Conversations always come around to food when you talk about a trip. Did you have some good food? What do they eat there? I’ve already mentioned the delightful markets around Melbourne and in other Australian cities, where fresh vegetables, fruits, meat and seafood are plentiful and competitively priced. Large grocery stores, even in the city centers, are a bit more expensive but stock most of what we are used to back home. Australia is more European in that there are a lot of small local bakeries that offer an array of tempting, and again expensive, breads, donuts and cakes. Many are connected to cafes, serving breakfast and lunch.
At first, we went out for brekkie(!) a lot. My go-to favorite was mashed avocado, feta, mint and lemon on toast and Frank found one place with good porridge. But overall, the food was fancy and overly priced — I’m talking $50 every time we went for breakfast! Frank hated the coffee and the toast was always hard! Other than my flat white coffee and our bombolinos or the yummy (and cheap) crepes at the Market, we decided to limit restaurants to lunch and dinner.
Many of the more popular establishments require a booking (reservation) and there is often a time limitation. Conversely, you are never rushed out by being given the bill – you have to ask for it. Casual restaurants and pubs offer sit down or “takeaway.” Once seated, we always appreciated the fact that they brought over a big bottle of water so you wouldn’t have to chase down a server for more.
After a few misses, we studied our trusty Goodfood Guide and asked locals where to eat. With 180 ethnicities in Melbourne, there are restaurants of every kind. We enjoyed some incredible Chinese, Mexican and Indian meals and then decided to seek out food that was uniquely Australian. We chose to take a pass on kangaroo and vegemite (the nasty bread spread) and discovered that national “specialties” seem to be ethnic dishes with an Aussie unique twist. A lot of pubs and restaurants feature “parma and pint” night, which is basically eggplant parmigiana crossed with chicken schnitzel and served with a “pint” or glass of beer – a great combo! Australians love their meat pies and they’re sold all over town. We tried beef and mashed potatoes in a flaky crust. Not bad (for a pot pie)! Australia has some of the best seafood in the world and they’ve claimed fish n’ chips as their own. The fish is served fresh, with salt and lemon, wrapped in newspaper. One of the more popular Australian fish is barramundi (Aboriginal for “large-scaled river fish). On most menus, you will also find salt and pepper calamari as an appetizer.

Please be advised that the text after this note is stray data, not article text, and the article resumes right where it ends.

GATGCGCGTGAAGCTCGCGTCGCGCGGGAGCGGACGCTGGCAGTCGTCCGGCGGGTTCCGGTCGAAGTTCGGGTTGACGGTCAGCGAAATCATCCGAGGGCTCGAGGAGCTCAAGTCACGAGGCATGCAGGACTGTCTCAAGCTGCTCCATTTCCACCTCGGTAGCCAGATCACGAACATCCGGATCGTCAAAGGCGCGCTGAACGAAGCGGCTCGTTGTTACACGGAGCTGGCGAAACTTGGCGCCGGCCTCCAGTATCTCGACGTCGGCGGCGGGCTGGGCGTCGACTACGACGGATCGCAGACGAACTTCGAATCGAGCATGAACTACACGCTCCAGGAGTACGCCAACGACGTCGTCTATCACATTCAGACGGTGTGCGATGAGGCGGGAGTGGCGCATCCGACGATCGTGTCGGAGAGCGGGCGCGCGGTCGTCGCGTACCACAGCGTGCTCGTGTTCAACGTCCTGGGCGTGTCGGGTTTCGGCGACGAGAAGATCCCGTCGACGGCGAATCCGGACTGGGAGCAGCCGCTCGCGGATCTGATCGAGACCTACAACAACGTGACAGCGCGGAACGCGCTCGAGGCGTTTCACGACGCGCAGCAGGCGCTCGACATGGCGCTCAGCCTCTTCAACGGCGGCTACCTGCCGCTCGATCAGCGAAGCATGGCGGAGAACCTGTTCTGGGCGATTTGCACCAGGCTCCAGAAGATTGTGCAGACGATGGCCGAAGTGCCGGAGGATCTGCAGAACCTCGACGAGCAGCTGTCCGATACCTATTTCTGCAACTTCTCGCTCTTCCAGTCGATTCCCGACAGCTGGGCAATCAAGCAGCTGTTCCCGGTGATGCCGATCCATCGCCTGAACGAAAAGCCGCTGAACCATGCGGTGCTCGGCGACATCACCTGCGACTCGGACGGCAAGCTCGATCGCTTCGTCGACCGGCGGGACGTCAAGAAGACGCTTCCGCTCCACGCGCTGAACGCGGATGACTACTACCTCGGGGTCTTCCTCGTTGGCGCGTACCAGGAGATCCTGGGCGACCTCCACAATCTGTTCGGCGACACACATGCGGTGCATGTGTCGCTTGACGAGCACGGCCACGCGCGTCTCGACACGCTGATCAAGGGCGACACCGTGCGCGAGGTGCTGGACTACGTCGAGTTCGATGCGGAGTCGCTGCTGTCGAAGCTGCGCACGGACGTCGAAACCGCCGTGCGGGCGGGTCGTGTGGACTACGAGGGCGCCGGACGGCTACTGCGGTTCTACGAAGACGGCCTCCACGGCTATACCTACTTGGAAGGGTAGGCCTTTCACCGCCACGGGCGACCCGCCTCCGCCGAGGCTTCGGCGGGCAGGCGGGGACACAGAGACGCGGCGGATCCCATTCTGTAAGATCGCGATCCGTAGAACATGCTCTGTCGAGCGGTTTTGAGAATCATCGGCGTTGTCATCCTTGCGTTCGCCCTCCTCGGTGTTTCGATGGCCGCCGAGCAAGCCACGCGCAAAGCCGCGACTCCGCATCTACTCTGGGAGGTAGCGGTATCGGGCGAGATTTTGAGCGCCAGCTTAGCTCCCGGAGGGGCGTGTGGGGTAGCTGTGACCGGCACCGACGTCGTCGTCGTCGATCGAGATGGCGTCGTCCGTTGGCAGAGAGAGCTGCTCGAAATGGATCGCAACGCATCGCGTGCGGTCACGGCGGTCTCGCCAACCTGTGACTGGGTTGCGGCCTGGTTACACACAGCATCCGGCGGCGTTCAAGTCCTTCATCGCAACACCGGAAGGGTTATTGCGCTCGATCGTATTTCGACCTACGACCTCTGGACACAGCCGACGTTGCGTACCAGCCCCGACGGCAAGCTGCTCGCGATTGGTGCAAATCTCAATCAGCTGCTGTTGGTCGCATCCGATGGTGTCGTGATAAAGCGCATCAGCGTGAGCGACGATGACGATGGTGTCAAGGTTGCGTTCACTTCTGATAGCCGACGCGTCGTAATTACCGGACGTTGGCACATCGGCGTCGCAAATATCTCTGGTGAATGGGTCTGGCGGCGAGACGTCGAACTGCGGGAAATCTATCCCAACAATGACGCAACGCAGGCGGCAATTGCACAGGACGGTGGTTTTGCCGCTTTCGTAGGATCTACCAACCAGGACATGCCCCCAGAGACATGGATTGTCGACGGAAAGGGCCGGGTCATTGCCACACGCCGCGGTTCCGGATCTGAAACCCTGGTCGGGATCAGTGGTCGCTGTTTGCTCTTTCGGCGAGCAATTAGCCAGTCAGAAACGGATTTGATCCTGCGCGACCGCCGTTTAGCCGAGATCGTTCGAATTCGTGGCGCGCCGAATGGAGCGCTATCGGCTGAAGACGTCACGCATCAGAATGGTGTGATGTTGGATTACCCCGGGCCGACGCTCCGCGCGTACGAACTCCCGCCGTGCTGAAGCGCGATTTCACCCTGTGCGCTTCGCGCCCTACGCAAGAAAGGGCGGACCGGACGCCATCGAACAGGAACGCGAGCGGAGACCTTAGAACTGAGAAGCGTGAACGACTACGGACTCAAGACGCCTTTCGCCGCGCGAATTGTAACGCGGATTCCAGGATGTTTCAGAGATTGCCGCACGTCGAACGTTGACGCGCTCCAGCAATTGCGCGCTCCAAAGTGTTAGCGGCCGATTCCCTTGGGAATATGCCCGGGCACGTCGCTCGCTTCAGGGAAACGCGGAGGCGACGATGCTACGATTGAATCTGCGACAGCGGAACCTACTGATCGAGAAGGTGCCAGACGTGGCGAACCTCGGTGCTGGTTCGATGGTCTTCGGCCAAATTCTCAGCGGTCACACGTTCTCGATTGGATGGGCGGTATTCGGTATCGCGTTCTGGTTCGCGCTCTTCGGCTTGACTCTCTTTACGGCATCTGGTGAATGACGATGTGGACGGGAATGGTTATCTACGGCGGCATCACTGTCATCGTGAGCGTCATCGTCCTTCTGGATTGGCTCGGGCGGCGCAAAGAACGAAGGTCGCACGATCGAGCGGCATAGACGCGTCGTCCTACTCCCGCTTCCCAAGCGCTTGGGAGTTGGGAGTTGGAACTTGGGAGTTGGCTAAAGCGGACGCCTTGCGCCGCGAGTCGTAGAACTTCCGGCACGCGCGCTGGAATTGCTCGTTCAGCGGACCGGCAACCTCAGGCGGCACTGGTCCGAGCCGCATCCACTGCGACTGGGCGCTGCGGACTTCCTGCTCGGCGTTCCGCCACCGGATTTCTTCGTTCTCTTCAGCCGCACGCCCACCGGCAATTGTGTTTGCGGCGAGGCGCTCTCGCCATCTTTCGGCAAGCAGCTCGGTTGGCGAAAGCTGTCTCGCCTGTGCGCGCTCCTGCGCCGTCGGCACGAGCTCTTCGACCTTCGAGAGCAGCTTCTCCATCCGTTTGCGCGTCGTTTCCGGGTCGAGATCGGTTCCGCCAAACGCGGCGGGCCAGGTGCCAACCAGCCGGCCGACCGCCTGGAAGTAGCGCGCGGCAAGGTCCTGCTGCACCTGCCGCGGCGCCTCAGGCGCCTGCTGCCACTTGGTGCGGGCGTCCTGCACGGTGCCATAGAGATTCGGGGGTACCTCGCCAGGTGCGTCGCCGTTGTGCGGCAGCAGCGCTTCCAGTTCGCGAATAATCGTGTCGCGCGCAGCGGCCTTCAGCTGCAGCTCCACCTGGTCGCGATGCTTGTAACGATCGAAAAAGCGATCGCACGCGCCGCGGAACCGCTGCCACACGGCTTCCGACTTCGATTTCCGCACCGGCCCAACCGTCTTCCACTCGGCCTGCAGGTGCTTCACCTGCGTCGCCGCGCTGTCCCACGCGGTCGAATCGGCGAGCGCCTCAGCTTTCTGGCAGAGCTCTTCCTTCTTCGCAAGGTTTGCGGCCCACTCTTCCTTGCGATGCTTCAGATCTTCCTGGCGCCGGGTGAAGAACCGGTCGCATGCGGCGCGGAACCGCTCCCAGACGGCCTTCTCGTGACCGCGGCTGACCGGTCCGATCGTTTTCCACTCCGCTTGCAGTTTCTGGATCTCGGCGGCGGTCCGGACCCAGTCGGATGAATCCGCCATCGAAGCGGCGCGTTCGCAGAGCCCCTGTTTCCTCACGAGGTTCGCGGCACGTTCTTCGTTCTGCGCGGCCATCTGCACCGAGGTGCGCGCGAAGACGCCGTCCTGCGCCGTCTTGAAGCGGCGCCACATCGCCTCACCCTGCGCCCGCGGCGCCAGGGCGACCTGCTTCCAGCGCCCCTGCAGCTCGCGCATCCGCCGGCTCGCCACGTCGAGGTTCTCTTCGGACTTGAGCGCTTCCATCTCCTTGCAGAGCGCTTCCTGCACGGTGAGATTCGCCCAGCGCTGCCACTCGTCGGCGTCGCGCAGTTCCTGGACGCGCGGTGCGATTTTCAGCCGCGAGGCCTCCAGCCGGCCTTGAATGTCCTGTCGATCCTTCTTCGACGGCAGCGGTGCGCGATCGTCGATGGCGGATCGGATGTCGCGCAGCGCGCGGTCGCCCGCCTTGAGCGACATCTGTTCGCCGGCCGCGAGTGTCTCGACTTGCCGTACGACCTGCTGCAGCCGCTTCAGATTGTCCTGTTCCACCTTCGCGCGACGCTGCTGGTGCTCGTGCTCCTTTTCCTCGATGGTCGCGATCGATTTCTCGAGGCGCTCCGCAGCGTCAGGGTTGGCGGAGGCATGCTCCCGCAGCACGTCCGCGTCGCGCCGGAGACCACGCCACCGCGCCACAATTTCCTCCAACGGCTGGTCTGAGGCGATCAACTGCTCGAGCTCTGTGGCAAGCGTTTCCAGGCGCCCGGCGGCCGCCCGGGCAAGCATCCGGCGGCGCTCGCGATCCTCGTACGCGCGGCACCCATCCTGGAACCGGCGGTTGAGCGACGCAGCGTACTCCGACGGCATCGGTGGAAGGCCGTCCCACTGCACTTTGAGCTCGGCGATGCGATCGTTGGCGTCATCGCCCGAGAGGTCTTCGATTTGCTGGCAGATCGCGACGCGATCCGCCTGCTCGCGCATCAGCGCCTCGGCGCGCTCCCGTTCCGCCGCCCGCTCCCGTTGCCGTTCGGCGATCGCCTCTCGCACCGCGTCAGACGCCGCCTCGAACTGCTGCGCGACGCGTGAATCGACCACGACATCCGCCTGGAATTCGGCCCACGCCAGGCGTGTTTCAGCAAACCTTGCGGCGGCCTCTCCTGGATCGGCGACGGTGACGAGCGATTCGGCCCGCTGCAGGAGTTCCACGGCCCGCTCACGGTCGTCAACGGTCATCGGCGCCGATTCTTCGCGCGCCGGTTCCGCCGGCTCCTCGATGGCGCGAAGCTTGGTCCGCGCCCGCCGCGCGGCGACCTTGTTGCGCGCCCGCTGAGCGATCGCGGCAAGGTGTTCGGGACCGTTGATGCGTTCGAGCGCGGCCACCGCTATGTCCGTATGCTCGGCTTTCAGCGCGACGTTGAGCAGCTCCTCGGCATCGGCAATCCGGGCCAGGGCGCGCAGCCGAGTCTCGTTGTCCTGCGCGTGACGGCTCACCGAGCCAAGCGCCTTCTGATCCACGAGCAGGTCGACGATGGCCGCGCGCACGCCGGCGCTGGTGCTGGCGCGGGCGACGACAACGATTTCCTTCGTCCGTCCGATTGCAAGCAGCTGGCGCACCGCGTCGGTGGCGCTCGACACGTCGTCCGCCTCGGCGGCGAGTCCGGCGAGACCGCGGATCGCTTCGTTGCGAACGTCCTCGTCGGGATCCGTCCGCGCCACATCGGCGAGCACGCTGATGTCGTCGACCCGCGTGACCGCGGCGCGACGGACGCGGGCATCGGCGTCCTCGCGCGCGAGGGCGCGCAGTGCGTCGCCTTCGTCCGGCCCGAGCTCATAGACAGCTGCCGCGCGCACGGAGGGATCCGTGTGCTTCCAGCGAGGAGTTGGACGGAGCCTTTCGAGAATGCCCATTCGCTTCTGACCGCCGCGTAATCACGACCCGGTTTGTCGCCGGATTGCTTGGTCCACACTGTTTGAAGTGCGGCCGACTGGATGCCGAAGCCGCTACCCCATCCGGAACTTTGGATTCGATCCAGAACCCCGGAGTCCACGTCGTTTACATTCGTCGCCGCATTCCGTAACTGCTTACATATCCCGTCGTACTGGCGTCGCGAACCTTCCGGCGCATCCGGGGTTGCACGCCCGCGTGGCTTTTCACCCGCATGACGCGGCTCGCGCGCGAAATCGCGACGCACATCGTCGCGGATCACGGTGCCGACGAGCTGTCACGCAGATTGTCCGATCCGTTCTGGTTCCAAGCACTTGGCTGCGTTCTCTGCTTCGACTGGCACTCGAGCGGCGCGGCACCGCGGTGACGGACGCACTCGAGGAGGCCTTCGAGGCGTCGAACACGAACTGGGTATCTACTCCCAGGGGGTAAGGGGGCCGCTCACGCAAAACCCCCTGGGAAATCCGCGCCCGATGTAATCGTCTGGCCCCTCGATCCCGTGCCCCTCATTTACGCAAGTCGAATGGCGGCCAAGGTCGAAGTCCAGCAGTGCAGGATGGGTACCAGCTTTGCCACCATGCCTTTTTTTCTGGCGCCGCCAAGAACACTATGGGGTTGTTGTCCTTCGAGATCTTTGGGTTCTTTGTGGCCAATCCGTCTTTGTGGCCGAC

For dessert, Aussies love their vanilla slice, a custard-filled, multi-layered pastry topped with vanilla icing. (Napolean?) Another favorite is pavlova, a meringue-based dessert that has a crisp crust and a soft, light inside. It’s often decorated with whipped cream and fresh fruit and served at special meals. (Think schaum torte.)